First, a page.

November 24, 2011


Last night I gathered my balls and mixed chemicals in the kitchen even though I was working on a guess. 1+9. One part, nine parts to make a whole. 1200 mL divided by ten parts. Okay, figure it out. I got a sweet tip from a man named Francois, a sales guy at Photo Service. Use white vinegar in the Stop. More acidic than water, more economical than chemical. It worked well. Shopping on a guess, working on a guess, living on a guess. This is how I roll these days. What a funny time.

There is a working darkroom in my home! Finally, as Creme said when I told him. Yeah, seriously. Last night as I whipped between dry station and wet, I said aloud to myself "I am printing in my own darkroom". I have been looking forward to the moment the first image would appear like a magic trick in  the developer since my first introduction to printing in Mr. Ginter's IA class. IA. Industrial Arts. My weekly saving grace in Grade nine. Our class of 19 would ride the bus from Rosenort to Morris (fifteen minutes of wildy horny teens being teens) and I would hunt down Jeff Landry. We never even made out, but I was a girl charmed. Amy Zach, Chantelle Friesen and I would book our respective cameras (I think they were Nikon Fs) and run wild around Morris shooting each other until our rolls were spent and we would go check out the local thift shop called the MCC until it was time to head back to school. Could there be anything better? Thrifting and shooting. My mother found countless children's shirts in the laundry that year. Tired of arguing over appropriateness, she took to burning them in the barrel at the edge of the yard. (I will do the same for my own inappropriate teens).  I would pick up a new one at the following week.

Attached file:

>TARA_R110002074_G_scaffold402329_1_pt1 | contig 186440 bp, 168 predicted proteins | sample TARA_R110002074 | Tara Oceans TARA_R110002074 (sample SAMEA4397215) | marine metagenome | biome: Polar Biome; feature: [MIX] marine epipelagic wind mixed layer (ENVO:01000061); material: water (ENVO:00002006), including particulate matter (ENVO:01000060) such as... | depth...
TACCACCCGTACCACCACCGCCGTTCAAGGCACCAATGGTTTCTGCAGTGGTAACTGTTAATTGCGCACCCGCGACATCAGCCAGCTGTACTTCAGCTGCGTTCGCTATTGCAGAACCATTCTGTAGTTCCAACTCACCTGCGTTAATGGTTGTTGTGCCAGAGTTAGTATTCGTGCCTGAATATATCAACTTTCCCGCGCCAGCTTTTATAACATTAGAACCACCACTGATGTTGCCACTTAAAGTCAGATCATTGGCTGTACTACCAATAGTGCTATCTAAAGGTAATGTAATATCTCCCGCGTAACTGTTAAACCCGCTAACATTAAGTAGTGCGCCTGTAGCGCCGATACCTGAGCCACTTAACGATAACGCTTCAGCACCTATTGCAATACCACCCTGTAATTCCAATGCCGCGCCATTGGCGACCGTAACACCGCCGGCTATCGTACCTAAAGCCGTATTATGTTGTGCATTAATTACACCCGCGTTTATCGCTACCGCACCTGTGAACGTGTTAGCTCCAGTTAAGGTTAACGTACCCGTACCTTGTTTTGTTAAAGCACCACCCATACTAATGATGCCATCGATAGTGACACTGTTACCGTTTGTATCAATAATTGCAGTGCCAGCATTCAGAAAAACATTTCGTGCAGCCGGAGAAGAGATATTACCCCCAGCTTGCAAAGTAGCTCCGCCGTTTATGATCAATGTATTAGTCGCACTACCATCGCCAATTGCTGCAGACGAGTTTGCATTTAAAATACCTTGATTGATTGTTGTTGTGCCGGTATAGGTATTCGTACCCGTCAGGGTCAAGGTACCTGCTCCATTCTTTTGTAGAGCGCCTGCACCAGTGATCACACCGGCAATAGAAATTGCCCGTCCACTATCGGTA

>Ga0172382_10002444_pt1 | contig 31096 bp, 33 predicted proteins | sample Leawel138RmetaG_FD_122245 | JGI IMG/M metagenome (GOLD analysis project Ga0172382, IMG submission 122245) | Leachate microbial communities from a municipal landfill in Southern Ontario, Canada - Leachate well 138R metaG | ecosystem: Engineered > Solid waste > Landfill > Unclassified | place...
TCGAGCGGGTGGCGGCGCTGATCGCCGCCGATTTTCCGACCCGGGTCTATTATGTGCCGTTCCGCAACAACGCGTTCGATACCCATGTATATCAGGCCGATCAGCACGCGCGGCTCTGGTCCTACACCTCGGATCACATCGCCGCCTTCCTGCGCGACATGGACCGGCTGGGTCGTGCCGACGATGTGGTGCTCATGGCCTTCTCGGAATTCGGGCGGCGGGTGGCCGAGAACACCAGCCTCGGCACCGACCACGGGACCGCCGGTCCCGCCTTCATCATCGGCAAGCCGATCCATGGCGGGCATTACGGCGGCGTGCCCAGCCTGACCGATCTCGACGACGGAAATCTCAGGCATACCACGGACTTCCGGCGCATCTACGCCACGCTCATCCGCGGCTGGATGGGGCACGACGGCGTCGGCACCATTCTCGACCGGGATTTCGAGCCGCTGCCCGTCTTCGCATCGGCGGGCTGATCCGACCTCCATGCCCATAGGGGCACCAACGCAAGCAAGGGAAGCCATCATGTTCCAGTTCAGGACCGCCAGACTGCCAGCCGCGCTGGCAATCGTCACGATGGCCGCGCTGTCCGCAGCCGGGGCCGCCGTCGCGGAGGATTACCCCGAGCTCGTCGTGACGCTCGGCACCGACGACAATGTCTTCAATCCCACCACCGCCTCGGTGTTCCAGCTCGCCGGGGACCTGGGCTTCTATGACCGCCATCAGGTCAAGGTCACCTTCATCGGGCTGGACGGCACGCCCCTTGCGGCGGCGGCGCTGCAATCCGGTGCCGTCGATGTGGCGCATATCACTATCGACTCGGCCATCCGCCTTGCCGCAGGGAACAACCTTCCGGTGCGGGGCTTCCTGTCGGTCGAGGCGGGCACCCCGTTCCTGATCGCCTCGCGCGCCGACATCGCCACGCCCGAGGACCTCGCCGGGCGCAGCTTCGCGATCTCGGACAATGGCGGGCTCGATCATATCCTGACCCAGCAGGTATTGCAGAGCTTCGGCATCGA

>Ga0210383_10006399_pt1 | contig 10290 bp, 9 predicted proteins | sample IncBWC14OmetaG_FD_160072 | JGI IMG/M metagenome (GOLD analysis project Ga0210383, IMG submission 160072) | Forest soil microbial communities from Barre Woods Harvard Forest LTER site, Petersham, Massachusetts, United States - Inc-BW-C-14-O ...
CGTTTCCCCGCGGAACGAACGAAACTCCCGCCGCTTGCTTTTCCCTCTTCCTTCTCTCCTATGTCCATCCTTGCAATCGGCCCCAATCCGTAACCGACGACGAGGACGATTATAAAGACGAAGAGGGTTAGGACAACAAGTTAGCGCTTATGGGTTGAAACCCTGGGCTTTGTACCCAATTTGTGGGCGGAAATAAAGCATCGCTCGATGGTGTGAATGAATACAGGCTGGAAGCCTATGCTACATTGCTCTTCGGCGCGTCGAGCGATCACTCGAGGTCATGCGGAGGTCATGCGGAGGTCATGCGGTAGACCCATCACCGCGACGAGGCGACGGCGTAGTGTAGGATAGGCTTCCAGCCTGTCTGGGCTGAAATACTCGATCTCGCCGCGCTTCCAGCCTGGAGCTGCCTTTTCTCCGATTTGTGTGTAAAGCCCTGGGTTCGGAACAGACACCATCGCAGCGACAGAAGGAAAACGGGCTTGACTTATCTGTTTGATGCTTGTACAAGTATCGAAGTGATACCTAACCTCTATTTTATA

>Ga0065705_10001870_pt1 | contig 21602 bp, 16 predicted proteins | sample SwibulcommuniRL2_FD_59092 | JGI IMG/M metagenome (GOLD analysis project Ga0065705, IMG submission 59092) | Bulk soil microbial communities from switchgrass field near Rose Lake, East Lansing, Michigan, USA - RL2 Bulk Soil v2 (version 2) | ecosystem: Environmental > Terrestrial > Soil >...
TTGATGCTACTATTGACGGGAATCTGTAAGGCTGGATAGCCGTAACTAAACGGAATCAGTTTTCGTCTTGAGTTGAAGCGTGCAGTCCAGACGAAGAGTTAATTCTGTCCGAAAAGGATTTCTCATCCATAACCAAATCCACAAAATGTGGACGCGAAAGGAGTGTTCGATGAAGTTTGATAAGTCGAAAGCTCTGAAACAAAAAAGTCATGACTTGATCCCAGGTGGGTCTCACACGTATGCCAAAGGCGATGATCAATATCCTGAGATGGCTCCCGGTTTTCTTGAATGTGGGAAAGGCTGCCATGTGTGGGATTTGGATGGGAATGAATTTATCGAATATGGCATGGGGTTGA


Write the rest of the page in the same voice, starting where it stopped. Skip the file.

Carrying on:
During that entire year of Industrial Arts, all I did was silkscreen and photography! Graphic design? No patience. The first silkscreen print I made was a shitty little firetruck (digital animation style) on a small t-shirt. No idea where it is now. Probably burnt. Ashes to ashes. I have strong memories of that darkroom. I didn't see another set up until I was 23. Creme's basement. It all looked so complicated, but I loved sitting in on his sessions in that tiny setup. Creme chain smoking as he printed, Cat Power's What Would the Community Think blasting from upstairs. Good years together, more to come. I don't know if you read this Craig, but I love you dearly. You have taught me more than you will ever know, just by being who you are.

After my chemicals were dealt and the temperatures even, the first picture I printed last night was the Belly to the Sea House. What is it about that house? I has lodged itself in my visual memory like a burr. So printed it. Underexposed. I love trial and error. More light, more time. Overexposed. Try again. School gave to me the books,  tools and understanding that I needed to be able to work in my own environment. Thank you Chih-Chien, my photo teacher for explaining to me again and again the concept of exposure. It will take my whole life to really get it, but he helped in provide a strong foundation. I find I work with my enlarger with confidence.

Time to work. Currently, I am reprinting the black and white section of my portfolio. Bush depiction. Just printed my favorite shot of Maya eating lunch beside Jim Bob, the forester. Going to set up. Start again. What a life.

My first print. November, 2011.

1 comment:

  1. You rule for building your darkroom. I've also been thinking about those afternoons in the Realm of Bill Ginter. It sounds like you actually saw the value in it at the time, and even took advantage of it, which was a rare thing. I wish now that I had recognized what a cool opportunity it was, and taken it as a springboard into doing great creative stuff...rather than farting around and mocking the whole thing.